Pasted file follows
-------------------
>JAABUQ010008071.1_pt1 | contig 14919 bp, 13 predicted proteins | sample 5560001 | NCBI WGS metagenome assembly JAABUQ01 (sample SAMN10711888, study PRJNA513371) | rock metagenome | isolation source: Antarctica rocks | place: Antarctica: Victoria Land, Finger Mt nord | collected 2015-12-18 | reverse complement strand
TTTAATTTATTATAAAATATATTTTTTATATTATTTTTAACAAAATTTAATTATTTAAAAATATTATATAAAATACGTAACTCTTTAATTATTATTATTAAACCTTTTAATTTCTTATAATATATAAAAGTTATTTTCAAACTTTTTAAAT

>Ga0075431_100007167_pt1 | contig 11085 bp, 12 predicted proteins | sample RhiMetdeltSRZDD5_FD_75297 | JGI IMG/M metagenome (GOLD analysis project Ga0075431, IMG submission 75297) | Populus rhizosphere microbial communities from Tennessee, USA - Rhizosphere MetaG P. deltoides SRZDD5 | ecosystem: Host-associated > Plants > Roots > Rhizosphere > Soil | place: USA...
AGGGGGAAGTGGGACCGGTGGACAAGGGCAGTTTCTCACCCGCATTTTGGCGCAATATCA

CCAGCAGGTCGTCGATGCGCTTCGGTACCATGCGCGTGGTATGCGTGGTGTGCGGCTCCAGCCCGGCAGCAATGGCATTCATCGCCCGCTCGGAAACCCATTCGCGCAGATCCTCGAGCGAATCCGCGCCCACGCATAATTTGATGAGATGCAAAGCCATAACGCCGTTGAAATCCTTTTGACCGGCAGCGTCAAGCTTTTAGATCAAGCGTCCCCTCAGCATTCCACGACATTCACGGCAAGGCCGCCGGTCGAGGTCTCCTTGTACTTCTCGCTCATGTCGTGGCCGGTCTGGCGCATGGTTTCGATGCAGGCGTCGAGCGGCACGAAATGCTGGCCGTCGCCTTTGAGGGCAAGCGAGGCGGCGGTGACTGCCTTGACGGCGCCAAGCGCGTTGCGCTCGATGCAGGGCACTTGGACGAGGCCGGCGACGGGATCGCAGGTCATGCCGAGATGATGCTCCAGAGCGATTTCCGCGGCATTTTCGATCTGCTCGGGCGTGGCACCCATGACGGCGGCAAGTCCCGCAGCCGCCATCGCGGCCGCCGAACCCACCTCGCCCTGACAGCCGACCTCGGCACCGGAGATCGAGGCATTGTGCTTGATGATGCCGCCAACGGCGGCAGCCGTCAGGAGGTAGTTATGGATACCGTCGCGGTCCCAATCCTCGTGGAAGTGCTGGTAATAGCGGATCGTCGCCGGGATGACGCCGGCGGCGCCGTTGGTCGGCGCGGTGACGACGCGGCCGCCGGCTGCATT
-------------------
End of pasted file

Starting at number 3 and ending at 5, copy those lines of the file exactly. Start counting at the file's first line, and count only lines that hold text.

>Ga0075431_100007167_pt1 | contig 11085 bp, 12 predicted proteins | sample RhiMetdeltSRZDD5_FD_75297 | JGI IMG/M metagenome (GOLD analysis project Ga0075431, IMG submission 75297) | Populus rhizosphere microbial communities from Tennessee, USA - Rhizosphere MetaG P. deltoides SRZDD5 | ecosystem: Host-associated > Plants > Roots > Rhizosphere > Soil | place: USA...
AGGGGGAAGTGGGACCGGTGGACAAGGGCAGTTTCTCACCCGCATTTTGGCGCAATATCA

CCAGCAGGTCGTCGATGCGCTTCGGTACCATGCGCGTGGTATGCGTGGTGTGCGGCTCCAGCCCGGCAGCAATGGCATTCATCGCCCGCTCGGAAACCCATTCGCGCAGATCCTCGAGCGAATCCGCGCCCACGCATAATTTGATGAGATGCAAAGCCATAACGCCGTTGAAATCCTTTTGACCGGCAGCGTCAAGCTTTTAGATCAAGCGTCCCCTCAGCATTCCACGACATTCACGGCAAGGCCGCCGGTCGAGGTCTCCTTGTACTTCTCGCTCATGTCGTGGCCGGTCTGGCGCATGGTTTCGATGCAGGCGTCGAGCGGCACGAAATGCTGGCCGTCGCCTTTGAGGGCAAGCGAGGCGGCGGTGACTGCCTTGACGGCGCCAAGCGCGTTGCGCTCGATGCAGGGCACTTGGACGAGGCCGGCGACGGGATCGCAGGTCATGCCGAGATGATGCTCCAGAGCGATTTCCGCGGCATTTTCGATCTGCTCGGGCGTGGCACCCATGACGGCGGCAAGTCCCGCAGCCGCCATCGCGGCCGCCGAACCCACCTCGCCCTGACAGCCGACCTCGGCACCGGAGATCGAGGCATTGTGCTTGATGATGCCGCCAACGGCGGCAGCCGTCAGGAGGTAGTTATGGATACCGTCGCGGTCCCAATCCTCGTGGAAGTGCTGGTAATAGCGGATCGTCGCCGGGATGACGCCGGCGGCGCCGTTGGTCGGCGCGGTGACGACGCGGCCGCCGGCTGCATT